Home5G & BeyondShutting 2G/3G networks good for the planet: Arcep 

    Shutting 2G/3G networks good for the planet: Arcep 


    Study by French regulator answers the question: 2G or not 2G? 

    Migrating from 2G/3G to 4G/5G technologies will give operators ongoing energy savings from year one, which will offset the premature replacement of 2G/3G devices that have been rendered obsolete.  

    A study by the French regulator Arcep’s technical experts committee concluded that the breakeven point between recurring energy savings and the carbon footprint created by the premature replacement of non-4G/5G-compatible devices, could be reached in only two months if only handset replacements were considered.  

    When adding in PoS devices, smart meters and intercoms the breakeven stretches to only six months. The regulator calculated this using a network modelled on characteristics that are representative of the infrastructures currently deployed in France. 

    According to Arcep, despite reducing in use, 2G/3G networks still account for between a hefty 21% and 33% of network base stations’ energy consumption, but it expects this figure to fall to around 17% by 2025. Migrating 2G/3G technologies to 4G/5G technologies will therefore enable continuous and steady energy savings. 

    2G and 3G networks today are used primarily for voice and machine-to-machine (M2M) services on IoT, which is making less and less use of these technologies and switching to 4G/5G. 

    The ubiquity of 4G, combined with the steady increase in the number of devices that are compatible with 4G services, raises the question of how relevant it is to continue to maintain 2G and 3G networks in Metropolitan France. Three of the country’s mobile network operators have already provided information on their expected timetable for shutting down their 2G/3G networks.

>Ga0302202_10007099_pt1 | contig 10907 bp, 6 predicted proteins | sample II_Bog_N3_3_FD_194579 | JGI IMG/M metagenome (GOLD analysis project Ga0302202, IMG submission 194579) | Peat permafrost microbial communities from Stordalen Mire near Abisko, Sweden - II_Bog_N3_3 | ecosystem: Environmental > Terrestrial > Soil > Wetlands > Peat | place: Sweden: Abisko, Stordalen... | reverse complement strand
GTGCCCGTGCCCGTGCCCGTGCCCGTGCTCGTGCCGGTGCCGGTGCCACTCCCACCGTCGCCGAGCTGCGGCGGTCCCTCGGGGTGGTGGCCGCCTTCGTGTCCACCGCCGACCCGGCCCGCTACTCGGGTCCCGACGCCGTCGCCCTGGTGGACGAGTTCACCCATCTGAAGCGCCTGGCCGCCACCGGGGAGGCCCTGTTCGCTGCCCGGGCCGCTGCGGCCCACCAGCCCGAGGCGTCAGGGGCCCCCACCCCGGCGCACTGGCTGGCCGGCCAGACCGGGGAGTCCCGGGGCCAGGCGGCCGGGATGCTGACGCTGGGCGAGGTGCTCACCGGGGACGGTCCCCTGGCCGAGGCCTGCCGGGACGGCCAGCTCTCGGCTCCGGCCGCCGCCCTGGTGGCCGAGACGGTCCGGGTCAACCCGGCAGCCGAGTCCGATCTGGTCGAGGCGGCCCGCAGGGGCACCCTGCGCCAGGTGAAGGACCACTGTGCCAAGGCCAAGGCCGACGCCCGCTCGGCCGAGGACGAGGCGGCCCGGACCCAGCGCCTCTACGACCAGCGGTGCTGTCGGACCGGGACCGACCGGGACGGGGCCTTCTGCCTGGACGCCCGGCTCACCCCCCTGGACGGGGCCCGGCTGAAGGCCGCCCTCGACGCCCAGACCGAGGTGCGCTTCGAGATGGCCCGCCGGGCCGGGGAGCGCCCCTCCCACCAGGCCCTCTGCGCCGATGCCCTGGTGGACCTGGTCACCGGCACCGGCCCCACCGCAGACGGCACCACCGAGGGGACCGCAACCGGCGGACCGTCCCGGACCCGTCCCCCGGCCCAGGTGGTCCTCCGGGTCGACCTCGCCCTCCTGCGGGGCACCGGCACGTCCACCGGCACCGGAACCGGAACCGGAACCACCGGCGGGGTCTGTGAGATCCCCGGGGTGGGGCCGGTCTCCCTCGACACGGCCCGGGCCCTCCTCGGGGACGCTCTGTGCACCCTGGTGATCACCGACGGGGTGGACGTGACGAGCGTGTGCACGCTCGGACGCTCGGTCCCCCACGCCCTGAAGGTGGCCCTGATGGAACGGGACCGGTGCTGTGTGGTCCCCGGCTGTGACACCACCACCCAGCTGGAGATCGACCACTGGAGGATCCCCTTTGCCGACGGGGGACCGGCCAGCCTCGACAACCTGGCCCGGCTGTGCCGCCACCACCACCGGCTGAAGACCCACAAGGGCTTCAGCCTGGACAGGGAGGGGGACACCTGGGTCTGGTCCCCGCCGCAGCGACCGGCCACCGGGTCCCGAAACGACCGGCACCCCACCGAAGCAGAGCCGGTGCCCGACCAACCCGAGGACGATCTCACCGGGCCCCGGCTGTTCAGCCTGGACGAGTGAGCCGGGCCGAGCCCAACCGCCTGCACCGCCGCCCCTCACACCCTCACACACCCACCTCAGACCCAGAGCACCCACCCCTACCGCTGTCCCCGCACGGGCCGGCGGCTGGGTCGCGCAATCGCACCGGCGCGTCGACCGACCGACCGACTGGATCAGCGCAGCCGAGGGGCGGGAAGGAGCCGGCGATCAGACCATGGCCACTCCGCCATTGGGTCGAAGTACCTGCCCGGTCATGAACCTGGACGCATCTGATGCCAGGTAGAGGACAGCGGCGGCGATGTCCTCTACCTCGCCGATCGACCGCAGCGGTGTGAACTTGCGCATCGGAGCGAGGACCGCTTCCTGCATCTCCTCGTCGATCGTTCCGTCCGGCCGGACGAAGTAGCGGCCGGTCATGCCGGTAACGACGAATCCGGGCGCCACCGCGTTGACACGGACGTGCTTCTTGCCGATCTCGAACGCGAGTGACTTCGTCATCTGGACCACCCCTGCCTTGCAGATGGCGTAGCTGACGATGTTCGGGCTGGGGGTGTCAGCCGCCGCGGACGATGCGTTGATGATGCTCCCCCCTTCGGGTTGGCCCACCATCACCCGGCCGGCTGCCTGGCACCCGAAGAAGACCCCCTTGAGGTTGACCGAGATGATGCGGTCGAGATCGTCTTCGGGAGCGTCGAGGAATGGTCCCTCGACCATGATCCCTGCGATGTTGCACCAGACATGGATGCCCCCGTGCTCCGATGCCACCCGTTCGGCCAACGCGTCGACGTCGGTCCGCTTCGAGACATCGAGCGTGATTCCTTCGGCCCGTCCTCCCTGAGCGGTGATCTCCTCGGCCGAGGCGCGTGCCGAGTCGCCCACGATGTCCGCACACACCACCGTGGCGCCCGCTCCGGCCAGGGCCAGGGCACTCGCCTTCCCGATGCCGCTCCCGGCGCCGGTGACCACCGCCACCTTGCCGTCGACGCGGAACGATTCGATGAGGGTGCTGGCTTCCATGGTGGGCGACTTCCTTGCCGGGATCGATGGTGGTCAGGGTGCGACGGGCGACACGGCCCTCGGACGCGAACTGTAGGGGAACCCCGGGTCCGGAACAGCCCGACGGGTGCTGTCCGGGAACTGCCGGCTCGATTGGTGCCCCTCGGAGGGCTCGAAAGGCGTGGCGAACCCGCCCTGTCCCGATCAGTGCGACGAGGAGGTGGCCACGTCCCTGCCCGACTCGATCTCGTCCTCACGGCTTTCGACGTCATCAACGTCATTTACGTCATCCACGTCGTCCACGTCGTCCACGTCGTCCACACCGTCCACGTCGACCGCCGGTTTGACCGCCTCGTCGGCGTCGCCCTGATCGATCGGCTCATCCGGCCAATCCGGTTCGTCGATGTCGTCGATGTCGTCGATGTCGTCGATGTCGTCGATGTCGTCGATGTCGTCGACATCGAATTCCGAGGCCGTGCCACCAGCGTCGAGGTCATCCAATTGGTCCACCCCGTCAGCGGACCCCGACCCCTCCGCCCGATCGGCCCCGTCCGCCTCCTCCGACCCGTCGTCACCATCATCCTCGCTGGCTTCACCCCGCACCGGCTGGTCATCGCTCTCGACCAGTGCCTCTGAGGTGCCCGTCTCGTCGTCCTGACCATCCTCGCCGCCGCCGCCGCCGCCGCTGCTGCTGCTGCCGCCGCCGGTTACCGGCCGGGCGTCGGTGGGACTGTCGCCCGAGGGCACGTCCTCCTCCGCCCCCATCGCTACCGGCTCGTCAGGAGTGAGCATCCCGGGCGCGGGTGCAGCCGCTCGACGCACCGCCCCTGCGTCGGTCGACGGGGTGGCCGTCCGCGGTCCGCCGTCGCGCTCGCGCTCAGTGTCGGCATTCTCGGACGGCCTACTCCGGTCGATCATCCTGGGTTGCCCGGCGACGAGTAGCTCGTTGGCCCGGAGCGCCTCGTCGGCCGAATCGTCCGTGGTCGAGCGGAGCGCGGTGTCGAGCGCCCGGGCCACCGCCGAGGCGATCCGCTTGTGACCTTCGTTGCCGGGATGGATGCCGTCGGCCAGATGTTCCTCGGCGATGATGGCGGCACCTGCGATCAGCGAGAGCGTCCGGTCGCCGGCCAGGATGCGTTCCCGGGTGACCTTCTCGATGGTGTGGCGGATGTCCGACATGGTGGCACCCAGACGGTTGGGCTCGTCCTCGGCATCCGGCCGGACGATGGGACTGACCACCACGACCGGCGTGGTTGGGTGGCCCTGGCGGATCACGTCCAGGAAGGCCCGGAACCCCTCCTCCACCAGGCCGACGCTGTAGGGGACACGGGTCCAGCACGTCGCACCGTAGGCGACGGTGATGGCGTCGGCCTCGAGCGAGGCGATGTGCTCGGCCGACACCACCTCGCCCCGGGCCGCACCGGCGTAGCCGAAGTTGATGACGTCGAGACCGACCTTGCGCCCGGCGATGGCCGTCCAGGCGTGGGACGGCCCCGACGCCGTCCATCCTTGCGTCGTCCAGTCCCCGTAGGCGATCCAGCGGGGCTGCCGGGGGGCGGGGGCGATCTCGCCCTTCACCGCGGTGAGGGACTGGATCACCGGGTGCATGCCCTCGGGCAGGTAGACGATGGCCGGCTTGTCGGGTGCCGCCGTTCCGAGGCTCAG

Mitigating the impact of shutting down 

    The 2G/3G shutdowns are part of a global trend. The Global Mobile Suppliers Association (GSA) identified 142 operators that have announced the forthcoming or already completed shutdown of their 2G and/or 3G networks. 

    And while the impact on an operator’s carbon impact seems persuasive, the regulator argued operators can mitigate the impact of shutdowns by providing enough information to allow users to adapt – and supervise the migration process. The report did not look at the cost to users who will have to switch devices or upgrade connected objects as a result. 

    Arcep said vendors can help as well by working to promote the sale of 4G/5G-compatible phones and connected objects once operators have announced a timetable for shutting down 2G/3G. Wide communication from operators and vendors to the public will help shift the ecosystem across too. 

    The regulator used the example of the automatic emergency call system installed in cars, in accordance with Europe’s e-Call regulation – all the systems newly put into service should be 4G/5G compatible. 

    “It is important that device resellers stop selling 2G-3G devices and instead promote VoLTE-compatible feature phones. The entire ecosystem needs to work together to pave the way for a 2G-3G shutdown, which would include stopping the sale of non 4G-compatible IoT objects and paying particular attention to proper communication with the public and businesses,” the report stated.  

    Report limitations 

    Arcep pointed out that the study only focused on carbon footprint and did have several methodological limitations, notably those tied to data availability and the chosen scope of study for connected objects – which belong to the ICT sector as defined by ITU, and do not include, for instance, on-board systems in cars or lifts.